The Wichita Agency is beautifully located on a high knoll overlooking the beautiful Washita bottom, where Gen. Davidson had the conflict with the Comanches and Kiowas in 1874.

The Agency has been well favored with permanent improvements. Among them the Agent's house and office, school building, saw mill, etc.

Another peculiar feature at this Agency was the number of negroes that could not speak English.

In the afternoon of Monday, Mr. Stafford tendered us a ride behind his sparkling bays to a camp a few miles north. We accepted and were well paid for the visit. Almost every lodge had a squaw in front of it tanning robes. As we walked through the camp the little children ran and screamed at the sight of strange white men, and the dogs showed by their barking that they were not accustomed to white intruders.

Tuesday morning we left Wichita Agency for Fort Sill. After we had traveled about five miles, we met George Shearer, Jerome Hilton, Charles Peters, and E. Worther, and at noon we came to where a number more were camped for dinner, on Killpecker Creek, to wit: Frank Hutchinson, A. W. Patterson, Walt Dolby, H. S. Adams, Hank Nelson, Ross Merrick, Cass Endicott, Sam Endicott, John Tolles, Buck Wintin, Frank Wintin, Jack Martin, Frank Johnson, Wagstaff, Jim Burrell, and Benj. Harberson. Hank Nelson had met with an accident and had his arm in a sling, having been thrown from his wagon while trying to get ahead of someone. We were the invited guests of Ross Merrick, and partook readily of his "sow belly," biscuit, and what the boys called "bovine" gravy. The rain fell in chunks while we were at dinner, and the meal was stowed away as soon as possible.

After dinner we moved along and before long met M. E. Garner, Poke Stevens, Daniel Hunt, Geo. Christy, Mr. Stevens, Dan Fegans, Ab. Christy, O. J. Palmer, Andrew Meisner, J. Clark, D. Pendergrass, and Joe Garner, on their way back from Sill.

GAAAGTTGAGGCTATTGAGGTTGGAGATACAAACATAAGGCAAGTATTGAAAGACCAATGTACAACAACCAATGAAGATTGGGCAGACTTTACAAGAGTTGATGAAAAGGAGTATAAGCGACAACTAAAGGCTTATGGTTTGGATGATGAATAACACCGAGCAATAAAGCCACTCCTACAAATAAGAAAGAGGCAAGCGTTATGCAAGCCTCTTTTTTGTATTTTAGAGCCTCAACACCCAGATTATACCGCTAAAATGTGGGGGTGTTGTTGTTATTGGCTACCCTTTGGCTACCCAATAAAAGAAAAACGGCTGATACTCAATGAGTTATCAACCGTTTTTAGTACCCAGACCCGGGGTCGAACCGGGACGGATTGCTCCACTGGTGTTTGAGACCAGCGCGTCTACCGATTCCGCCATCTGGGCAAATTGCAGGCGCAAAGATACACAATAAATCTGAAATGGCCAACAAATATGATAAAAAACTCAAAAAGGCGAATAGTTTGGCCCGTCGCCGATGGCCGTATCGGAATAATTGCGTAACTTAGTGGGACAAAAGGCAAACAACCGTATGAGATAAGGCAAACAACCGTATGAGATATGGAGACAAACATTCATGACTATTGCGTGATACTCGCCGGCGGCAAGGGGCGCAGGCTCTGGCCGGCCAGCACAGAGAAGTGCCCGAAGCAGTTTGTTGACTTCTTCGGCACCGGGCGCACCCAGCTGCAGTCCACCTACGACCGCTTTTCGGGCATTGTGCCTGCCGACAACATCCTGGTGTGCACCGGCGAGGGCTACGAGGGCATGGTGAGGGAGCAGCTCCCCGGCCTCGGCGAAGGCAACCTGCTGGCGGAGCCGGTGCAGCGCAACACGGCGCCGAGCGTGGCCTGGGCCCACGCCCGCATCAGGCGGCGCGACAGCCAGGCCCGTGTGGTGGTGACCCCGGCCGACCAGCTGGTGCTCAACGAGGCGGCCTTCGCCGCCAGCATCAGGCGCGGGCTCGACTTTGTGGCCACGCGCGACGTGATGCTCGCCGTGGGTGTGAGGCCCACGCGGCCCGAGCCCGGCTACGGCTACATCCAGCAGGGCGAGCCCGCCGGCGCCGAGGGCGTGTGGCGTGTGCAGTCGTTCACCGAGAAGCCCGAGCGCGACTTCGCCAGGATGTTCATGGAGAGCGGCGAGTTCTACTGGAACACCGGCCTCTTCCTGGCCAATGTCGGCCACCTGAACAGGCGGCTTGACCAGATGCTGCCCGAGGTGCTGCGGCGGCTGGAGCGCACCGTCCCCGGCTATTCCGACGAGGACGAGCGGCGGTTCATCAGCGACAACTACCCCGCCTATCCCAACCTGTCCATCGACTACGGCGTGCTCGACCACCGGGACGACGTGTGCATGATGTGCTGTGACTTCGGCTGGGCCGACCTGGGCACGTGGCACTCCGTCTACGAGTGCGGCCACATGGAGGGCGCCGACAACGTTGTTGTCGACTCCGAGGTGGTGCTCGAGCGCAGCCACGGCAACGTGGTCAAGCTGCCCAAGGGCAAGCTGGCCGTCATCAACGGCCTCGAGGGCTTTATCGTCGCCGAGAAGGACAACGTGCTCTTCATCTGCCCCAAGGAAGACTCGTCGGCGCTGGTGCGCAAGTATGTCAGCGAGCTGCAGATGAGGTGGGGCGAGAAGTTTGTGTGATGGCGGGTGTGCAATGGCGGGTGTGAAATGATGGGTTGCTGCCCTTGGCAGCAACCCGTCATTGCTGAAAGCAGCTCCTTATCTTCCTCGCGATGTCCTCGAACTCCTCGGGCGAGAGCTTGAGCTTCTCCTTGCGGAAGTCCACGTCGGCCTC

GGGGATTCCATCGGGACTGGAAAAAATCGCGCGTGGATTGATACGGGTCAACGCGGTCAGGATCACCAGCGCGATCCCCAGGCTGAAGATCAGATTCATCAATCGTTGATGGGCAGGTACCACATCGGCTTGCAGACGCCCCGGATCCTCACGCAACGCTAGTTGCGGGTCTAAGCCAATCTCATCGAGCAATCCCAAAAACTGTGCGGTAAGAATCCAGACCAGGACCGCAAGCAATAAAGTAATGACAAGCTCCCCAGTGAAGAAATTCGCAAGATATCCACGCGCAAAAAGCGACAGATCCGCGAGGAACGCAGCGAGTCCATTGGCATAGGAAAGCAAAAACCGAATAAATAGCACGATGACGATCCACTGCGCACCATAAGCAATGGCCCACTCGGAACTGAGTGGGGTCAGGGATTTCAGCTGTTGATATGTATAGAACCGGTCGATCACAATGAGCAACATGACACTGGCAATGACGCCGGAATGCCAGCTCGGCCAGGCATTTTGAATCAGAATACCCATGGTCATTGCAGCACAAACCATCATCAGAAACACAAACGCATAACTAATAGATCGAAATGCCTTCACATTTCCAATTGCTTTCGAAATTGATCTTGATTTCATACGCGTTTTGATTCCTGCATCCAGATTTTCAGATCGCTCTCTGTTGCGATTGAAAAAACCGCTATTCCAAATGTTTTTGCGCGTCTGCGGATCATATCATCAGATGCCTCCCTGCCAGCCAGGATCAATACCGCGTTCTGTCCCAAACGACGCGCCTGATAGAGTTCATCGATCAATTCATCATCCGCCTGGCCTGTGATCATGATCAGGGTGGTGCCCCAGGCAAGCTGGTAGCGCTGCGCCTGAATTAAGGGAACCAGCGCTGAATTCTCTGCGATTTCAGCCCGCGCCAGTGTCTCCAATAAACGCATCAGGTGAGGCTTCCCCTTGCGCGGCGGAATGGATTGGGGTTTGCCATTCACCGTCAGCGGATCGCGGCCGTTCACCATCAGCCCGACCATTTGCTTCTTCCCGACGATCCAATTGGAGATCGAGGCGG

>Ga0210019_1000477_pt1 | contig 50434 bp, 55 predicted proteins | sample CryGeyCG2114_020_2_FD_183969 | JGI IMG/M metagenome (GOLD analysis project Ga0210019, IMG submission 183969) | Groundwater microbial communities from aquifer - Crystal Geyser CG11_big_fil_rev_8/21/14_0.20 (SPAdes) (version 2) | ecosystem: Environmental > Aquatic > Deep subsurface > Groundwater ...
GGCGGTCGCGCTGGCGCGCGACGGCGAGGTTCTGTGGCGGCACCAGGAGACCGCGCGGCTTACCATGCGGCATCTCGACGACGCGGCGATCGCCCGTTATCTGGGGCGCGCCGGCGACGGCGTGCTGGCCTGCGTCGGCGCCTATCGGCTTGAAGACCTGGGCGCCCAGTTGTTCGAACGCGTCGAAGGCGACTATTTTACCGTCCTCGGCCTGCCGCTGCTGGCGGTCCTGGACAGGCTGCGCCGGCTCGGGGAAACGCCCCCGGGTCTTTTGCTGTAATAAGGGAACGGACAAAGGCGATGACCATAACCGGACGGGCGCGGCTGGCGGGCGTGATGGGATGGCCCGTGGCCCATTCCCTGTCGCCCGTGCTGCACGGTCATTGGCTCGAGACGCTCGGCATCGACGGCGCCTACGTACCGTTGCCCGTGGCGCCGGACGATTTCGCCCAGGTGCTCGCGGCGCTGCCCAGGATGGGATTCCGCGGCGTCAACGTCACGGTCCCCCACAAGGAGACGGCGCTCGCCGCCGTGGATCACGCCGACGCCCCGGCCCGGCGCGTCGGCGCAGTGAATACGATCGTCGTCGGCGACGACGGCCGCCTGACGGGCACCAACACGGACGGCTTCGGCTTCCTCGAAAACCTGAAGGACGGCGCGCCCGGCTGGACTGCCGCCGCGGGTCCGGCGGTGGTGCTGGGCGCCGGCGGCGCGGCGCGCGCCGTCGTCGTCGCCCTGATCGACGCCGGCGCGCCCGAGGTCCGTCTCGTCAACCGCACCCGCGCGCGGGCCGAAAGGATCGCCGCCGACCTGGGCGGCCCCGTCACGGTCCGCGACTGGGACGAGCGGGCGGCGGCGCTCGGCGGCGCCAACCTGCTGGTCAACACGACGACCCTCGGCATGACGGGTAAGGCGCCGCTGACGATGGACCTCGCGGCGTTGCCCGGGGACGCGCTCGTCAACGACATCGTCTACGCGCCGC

Not a great distance from the Fort, we met our friend, Capt. Leach, and renewed acquaintances.

We reached FORT SILL

about four o'clock, but did not stop until we drove to the Agency, a mile and an eighth below, where we met Agent James M. Haworth, Thomas Battey, Frank Moltby, and others, and were welcome.

We were agreeably disappointed in the Agent, as we expected to find him a down-easter, harsh in manner, and as unsocial as a saw log. Instead, we found him to be a thorough Kansan: affable, agreeable, and very cordial. He hails from Olathe, Kansas, but was formerly from Hamilton county, Ohio. Under his charge are the three wildest tribes in the Indian Territory and the west, and it is gratifying to see what influence and control he has over them.

Within his jurisdiction are 1,000 Kiowas, 1,500 Comanches, and 300 Apatches [Apaches].

Scott gave the Indian/White name for some of the Indians:

Ash-tie-la: meaning "Feather Head."

Gas-ta-a-ka: meaning "Running Bear."

Que-a-pate: meaning "Trotting Wolf."

Odo-pate: meaning "Red Otter."

Hide seek: meaning "Crow Lance."

While at the Agency we met most of the prominent chiefs, amoung them "Poor Buffalo," "Feather Head, "Running Bear," "Trotting Wolf," "Red Otter," "Crow Lance," and Stumbling Bear, Zebeil, White Man, and Little Robe. The Indian names of the last four we did not get.